The once-popular amphibious cars have found a following in Minnesota.
Rich Rosenberg and three friends puttered toward Bryant Lake, their compact, brightly colored vehicles serving as motorized Pied Pipers. A car and motorcycle had been tailing them for miles. As they neared the shoreline, a group of gawkers gathered to watch as the odd little autos drove straight into the water.
Were they cars? Boats? Or what, exactly?
“It’s not a good boat and it’s not a good car,” Rosenberg said, “but it’s serviceable as both, just kind of gets you where you want to go.”
Actually, they’re amphibious automobiles called Amphicars, but long ago they earned the nickname “Smile-mobiles.” Whether they’re on land or sea, they rarely fail to evoke ear-to-ear grins.
“It’s amazing how many people have chased me down on the highway and pulled out cameras,” said Mark Mathiasen, a member of the St. Croix Valley Amphicar Club.
Even on solo sojourns, Rosenberg said, “you’re never alone in these cars.”
During the early ’60s, Amphicars were manufactured in Germany for the U.S. recreation market.
They were rising in popularity — more than 3,000 were shipped; even President Lyndon Johnson owned one — but they slipped into obscurity when the company that made them folded in 1965.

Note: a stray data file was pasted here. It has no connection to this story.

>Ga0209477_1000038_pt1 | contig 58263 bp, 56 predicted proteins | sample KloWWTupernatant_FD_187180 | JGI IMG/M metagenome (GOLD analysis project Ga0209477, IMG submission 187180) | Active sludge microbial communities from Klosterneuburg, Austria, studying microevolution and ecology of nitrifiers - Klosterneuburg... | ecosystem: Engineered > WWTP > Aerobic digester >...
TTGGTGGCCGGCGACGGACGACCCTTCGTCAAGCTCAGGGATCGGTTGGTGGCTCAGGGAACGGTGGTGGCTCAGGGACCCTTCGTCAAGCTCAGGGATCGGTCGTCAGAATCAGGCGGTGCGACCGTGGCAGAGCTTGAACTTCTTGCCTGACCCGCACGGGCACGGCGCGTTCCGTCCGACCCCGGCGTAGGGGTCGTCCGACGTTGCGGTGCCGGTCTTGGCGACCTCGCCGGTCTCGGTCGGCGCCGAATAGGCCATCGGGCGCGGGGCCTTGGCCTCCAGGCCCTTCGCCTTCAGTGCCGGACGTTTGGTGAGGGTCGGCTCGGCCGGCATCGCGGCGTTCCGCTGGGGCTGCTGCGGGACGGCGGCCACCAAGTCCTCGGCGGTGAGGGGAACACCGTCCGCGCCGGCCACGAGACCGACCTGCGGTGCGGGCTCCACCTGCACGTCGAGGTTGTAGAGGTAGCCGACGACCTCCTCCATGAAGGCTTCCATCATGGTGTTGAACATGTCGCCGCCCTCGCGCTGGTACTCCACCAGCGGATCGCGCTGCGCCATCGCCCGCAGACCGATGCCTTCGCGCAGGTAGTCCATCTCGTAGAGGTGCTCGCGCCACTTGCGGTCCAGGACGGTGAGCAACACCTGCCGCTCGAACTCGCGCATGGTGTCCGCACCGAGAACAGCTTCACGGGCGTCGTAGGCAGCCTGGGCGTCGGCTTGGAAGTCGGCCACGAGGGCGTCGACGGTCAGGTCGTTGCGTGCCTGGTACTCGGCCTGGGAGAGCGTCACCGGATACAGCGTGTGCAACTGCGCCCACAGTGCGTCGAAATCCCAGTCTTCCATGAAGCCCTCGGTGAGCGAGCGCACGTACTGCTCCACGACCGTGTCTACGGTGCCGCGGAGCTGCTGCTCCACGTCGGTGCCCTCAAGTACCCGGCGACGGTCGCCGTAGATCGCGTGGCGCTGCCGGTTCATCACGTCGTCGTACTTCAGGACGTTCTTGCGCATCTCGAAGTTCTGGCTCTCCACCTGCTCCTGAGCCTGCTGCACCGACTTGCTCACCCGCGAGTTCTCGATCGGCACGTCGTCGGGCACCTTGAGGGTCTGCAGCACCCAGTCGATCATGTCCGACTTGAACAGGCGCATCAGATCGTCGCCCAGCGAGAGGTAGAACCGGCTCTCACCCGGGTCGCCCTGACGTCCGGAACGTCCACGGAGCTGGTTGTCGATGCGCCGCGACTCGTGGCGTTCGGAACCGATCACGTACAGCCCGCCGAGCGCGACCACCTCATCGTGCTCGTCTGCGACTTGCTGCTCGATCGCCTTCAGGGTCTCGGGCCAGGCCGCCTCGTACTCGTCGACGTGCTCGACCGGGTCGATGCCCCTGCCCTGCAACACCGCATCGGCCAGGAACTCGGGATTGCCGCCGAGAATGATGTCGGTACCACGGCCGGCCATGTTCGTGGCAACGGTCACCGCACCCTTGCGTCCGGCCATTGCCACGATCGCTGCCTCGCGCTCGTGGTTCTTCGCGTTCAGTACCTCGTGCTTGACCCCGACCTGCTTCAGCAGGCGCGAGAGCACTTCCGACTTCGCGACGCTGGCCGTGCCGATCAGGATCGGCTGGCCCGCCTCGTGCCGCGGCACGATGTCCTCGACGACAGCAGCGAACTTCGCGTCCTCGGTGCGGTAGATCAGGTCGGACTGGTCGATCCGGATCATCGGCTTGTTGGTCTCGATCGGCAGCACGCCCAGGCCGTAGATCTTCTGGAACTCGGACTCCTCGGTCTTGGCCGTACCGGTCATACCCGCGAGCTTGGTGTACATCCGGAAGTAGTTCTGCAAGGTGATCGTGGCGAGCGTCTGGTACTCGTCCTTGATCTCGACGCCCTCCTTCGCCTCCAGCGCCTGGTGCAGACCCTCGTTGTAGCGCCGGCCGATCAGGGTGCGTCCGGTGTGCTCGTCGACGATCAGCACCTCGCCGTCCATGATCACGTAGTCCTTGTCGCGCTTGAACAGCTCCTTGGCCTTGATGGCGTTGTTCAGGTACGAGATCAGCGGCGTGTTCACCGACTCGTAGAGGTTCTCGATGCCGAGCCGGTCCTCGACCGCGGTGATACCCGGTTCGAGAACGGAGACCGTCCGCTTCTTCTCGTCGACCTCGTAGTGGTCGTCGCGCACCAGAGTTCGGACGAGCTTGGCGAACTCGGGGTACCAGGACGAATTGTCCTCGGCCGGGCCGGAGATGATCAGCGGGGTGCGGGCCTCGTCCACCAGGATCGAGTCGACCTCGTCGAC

“It’s a great invention that unfortunately didn’t pan out,” Rosenberg said.
Still, they have a surprisingly loyal following here. Between Mathiasen’s club, which boasts nearly two dozen members, and Rosenberg’s informal group of friends, and several “up north” resorts, Minnesota has an outsized share of the nation’s 400 remaining Amphicars.
‘Humility on wheels’
A sense of humor isn’t a prerequisite for owning an Amphicar, but it doesn’t hurt. In addition to looking sort of silly, the vehicles, which have a rear-mounted, 43-horsepower Triumph Herald motor, are difficult to maintain.
And even though they max out at 7 miles per hour on water and 70 on land, they can be tricky to operate.
Drivers make the land-to-lake transition by switching on a watertight seal on the doors and, while rolling into the water, putting the transmission in neutral and engaging the two nylon propellers under the rear bumper. (The steering wheel works because the front wheels also serve as rudders.)
When coming back onto land, the key is putting the transmission back in gear so the wheels start turning. And hope that the engine hasn’t, uh, flooded.
“The big headline of this is you can’t take it too seriously,” said Robbie Soskin, Rosenberg’s running partner. “It’s humility on wheels.”
For Soskin, there’s more trepidation entering the water than leaving it. “Every time I go in, I say, ‘Float this time,’ ” he said.
His buddies still give Soskin grief about the trouble he got into “because I didn’t know about the bilge pump.”